Sparking creativity and diversity in Pittsburgh's art scene
SARIKA GOULATIA’S morale was at an all-time low. The artist was questioning everything: her ideology, her goals — even whether the emotional and financial sacrifices she had made for her artwork were worth it.
When Goulatia found out she had won the 2017 Carol R. Brown Creative Achievement Award for emerging artists, which includes $15,000, her mood shifted to elation and gratitude for the validation from the artists who chose her from among the many nominees. The award gave her the strength to continue installations and other work.
“As artists, we are rarely compensated for our work,” says Goulatia, who was born and raised in India and moved to Pittsburgh in 2002. “Perseverance, hard work, dedication and a true belief in my art keeps me going. The award demonstrates that my community embraces and supports my endeavors.”
Making a living as an artist is notoriously difficult. The Pittsburgh Foundation is one of only a few organizations regionally to fund individual artists, especially artists of color. The works of women artists and those of color often sell for less and are exhibited less frequently by museums and galleries. The Carol R. Brown Creative Achievement Awards and Advancing Black Arts in Pittsburgh grants help create an environment in which these artists can be elevated, thereby promoting work that critiques society or amplifies the voices of those who are not often heard.
“The richness and vitality of Pittsburgh’s cultural community is dependent upon the excellence and diversity of the community of individual artists, both emerging and established,” says Carol Brown, award namesake and founding president of the Pittsburgh Cultural Trust. As the driving force behind the organization that turned Pittsburgh’s downtown core from a seedy red-light district into the thriving Cultural District, Brown knows the importance of the arts in building strong communities.
The Carol R. Brown Creative Achievement Awards is a partnership between The Pittsburgh Foundation and The Heinz Endowments, and is part of the larger Investing in Professional Artists program, which both foundations direct. The Advancing Black Arts in Pittsburgh grant-making program, another joint effort supporting artists, has awarded $4.5 million since its inception in 2010.
Advancing Black Arts also gives organizational grants, but focuses on individual awards toward the goal of fostering collaboration in the black arts sector, addressing racial disparities in the arts community, and increasing general community awareness of black arts and culture.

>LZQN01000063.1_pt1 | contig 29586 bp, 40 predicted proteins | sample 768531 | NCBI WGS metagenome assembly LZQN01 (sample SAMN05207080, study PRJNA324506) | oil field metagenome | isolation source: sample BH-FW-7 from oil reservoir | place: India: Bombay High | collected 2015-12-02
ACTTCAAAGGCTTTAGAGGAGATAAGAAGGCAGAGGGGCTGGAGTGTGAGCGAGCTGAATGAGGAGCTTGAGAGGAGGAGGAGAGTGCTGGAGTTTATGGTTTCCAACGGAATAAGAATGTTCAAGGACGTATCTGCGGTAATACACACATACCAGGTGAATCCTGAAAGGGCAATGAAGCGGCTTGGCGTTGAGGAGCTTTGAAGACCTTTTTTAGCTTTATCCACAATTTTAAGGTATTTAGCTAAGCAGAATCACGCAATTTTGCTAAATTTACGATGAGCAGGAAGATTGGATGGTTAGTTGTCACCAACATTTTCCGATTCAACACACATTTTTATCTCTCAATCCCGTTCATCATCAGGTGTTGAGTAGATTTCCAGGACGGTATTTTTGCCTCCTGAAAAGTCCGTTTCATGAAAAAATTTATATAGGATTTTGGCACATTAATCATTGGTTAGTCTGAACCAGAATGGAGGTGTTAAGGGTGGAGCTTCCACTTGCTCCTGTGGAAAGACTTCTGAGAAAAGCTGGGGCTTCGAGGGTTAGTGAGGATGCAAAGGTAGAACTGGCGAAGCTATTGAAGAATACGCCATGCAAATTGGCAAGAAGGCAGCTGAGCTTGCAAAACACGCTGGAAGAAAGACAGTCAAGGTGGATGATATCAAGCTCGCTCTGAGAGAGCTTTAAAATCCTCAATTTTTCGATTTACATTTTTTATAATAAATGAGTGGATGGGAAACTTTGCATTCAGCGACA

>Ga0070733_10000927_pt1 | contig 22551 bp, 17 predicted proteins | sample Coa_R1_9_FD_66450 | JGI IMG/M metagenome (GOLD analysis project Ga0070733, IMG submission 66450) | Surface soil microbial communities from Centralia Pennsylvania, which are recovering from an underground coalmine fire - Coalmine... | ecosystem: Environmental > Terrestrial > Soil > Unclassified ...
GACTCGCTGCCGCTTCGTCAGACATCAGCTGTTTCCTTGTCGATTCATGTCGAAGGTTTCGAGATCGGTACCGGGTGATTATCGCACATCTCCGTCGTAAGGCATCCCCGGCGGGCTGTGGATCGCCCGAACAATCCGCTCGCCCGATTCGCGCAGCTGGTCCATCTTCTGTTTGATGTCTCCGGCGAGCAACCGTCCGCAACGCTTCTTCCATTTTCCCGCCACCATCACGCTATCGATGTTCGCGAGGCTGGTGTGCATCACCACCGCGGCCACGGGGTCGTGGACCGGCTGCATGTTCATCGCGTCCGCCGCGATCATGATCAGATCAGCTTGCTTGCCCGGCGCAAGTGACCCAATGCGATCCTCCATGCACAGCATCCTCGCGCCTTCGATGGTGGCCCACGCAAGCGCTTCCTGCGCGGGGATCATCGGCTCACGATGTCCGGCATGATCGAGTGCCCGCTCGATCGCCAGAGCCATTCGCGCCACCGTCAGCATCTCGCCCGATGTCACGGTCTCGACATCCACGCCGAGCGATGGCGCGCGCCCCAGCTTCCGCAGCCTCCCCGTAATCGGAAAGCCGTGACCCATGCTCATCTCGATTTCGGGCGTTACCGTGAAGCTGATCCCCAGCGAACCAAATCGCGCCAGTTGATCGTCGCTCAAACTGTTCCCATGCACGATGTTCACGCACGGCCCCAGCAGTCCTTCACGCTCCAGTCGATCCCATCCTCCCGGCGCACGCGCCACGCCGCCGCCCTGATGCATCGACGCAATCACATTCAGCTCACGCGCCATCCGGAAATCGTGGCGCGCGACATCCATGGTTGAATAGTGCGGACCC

“Thematically, the intent is to put the resources in the hands of the creator of the work rather than in the organization to hire the creator,” says Dr. Jeanne Pearlman, the Foundation’s senior vice president for Program and Policy. “It gives the artists the resources to take time to make new work or refine their practice. It also is a type of affirmation that the artists can use to introduce their work to new audiences.”
In addition, The Pittsburgh Foundat ion’s Investing in Professional Artists program and A. W. Mellon Fund grant about $1 million each year to individual artists. All are helping sustain the larger-than-average population of artists in Pittsburgh as compared to similarly-sized cities. According to the Greater Pittsburgh Arts Council, there are 248 artists per capita here compared to about 148 per capita in cities such as Minneapolis and Baltimore. Yet, despite the larger community, problems facing artists are the same as elsewhere: rising housing costs, underemployment, lack of health care and financial instability.
“Investing in Professional Artists and the A. W. Mellon Funds help bridge these gaps by offering working artists needed capital,” says Celeste Smith, program officer for Arts and Culture. “That support allows them to produce artwork that addresses social justice issues, sets a human connection or satisfies the inherent human attraction to art.”
In fact, the popularity of art in all the various cultures and ethnicities that make up Pittsburgh’s societal mosaic is a key factor in a program such as Advancing Black Arts in Pittsburgh, which funds residencies that place working artists directly in communities.
“These collaborations between artists and presenting organizations are opportunities to train artists whose work may not be well-known, or not developed enough to be introduced to new audiences,” Pearlman says.
Improving the arts ecosystem is just one of the many goals of the Foundation’s programs that have directed millions of dollars to individual artists over the years. The funding is important, and the awards affirm artists’ work and encourage them to continue to pursue their passions and talent.
As costume designer Susan Tsu, who won the 2017 Carol R. Brown Creative Achievement Established Artist Award, said at the December ceremony, “Long after a culture has perished, the artists who held the mirror up to life remain — both as conscience and treasure — to remind us of the humanity of the age.”
Original story appeared in Forum Quarterly - Winter 2018